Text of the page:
At the top-level, we started working with records that are essentially just feature value pairs and their new lines separated. To construct the co-ocurrence graph from this kind of input, each record needs to be mapped to a co-occurrence clique, because every feature in a record co-occurs by definition. It has an edge between all pairs of features in that record. And so when you look at that record, it generates essentially a complete graph for all the features inside of it. And we need to take the union of these complete graphs to get the full co-occurrence graph for the dataset. Once we have this graph, we can actually color it pretty quickly as a data-independent step. And then after that, we need to collect summary statistics to come up with the conditional probabilities for our different features, run the feature compression algorithm, and then recode the data where for every given feature, we look up what color it has, and then we look up what the compression quantization is for that particular color. And so all of that maps into a very small set of ending features. And that’s the narrow indents that we have at the end.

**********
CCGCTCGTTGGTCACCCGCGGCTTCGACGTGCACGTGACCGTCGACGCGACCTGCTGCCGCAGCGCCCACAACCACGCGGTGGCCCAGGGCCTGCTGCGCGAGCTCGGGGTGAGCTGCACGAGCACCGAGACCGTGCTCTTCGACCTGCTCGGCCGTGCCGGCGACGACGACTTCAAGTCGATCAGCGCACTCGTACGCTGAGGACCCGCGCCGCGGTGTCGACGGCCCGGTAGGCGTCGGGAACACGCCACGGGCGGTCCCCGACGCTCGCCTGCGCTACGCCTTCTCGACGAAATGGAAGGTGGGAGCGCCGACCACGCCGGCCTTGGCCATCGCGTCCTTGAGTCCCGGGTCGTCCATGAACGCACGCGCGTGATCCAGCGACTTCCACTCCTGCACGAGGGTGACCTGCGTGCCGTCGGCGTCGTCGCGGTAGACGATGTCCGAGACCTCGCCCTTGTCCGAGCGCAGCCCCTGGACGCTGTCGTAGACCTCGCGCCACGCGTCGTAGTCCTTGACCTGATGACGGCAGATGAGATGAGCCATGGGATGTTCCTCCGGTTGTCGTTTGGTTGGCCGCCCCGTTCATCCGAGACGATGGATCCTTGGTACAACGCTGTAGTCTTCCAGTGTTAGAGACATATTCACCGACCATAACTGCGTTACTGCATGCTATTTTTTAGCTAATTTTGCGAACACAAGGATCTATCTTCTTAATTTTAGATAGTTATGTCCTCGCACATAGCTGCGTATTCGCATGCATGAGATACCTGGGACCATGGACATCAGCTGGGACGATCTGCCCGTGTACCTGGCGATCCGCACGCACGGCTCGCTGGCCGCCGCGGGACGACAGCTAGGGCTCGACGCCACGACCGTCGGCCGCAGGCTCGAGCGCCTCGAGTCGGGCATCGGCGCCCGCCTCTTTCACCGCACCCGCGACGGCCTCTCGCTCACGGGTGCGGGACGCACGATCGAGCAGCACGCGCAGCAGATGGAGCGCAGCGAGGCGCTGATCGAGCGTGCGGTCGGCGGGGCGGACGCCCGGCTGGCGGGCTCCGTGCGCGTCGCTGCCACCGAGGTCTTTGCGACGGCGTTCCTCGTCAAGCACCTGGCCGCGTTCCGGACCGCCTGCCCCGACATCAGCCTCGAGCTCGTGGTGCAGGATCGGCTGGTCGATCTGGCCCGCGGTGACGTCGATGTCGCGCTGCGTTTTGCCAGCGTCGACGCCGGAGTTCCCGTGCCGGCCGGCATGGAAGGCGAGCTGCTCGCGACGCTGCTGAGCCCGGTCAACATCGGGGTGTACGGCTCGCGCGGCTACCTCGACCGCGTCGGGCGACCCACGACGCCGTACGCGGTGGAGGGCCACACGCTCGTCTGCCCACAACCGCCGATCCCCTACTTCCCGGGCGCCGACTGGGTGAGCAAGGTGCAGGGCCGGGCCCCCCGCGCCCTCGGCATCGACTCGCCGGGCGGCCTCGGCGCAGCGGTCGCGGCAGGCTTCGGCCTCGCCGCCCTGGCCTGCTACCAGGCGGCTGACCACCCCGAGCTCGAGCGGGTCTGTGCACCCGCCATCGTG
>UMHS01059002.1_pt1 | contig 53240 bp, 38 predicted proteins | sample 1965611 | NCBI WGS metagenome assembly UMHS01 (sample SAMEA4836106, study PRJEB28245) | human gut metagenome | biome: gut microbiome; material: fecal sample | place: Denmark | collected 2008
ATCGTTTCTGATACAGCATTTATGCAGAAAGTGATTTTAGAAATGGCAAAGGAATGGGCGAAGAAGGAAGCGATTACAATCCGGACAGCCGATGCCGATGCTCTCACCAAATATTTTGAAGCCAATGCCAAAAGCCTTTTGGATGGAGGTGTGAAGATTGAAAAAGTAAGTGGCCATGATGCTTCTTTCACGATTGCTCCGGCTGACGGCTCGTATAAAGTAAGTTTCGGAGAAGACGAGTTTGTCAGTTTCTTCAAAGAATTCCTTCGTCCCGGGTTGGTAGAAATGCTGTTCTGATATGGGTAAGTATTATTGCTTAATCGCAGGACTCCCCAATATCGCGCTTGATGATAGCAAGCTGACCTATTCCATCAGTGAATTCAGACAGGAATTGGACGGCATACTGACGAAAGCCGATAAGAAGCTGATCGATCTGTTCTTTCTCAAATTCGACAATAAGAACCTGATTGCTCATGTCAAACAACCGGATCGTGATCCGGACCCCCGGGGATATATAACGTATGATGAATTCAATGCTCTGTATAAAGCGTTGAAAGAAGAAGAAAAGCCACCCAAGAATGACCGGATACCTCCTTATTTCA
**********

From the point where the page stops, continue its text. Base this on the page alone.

So along the way, we had to solve a couple of issues to get this to work, one of which is the memory that is required to transform all of the strings that represent the features that we started with, into indices that we can work with internally when we’re representing our graphs and our features for feature compression. This is solved actually by taking the Hashing Trick and sort of using it for a systems purpose. And in particular, all we have to do is take the hash of the key, which is just a 64 bit hash, and use that as our feature key. And because of calculation by the birthday paradox, we don’t actually need to worry about collisions happening on hashes, hashes this large, at least with high probability. And so this actually lets us get around maintaining a large dictionary, from feature springs to their indices, which is actually a problem called out in the Spark docs. So, maybe an approach like this could be helpful in other settings.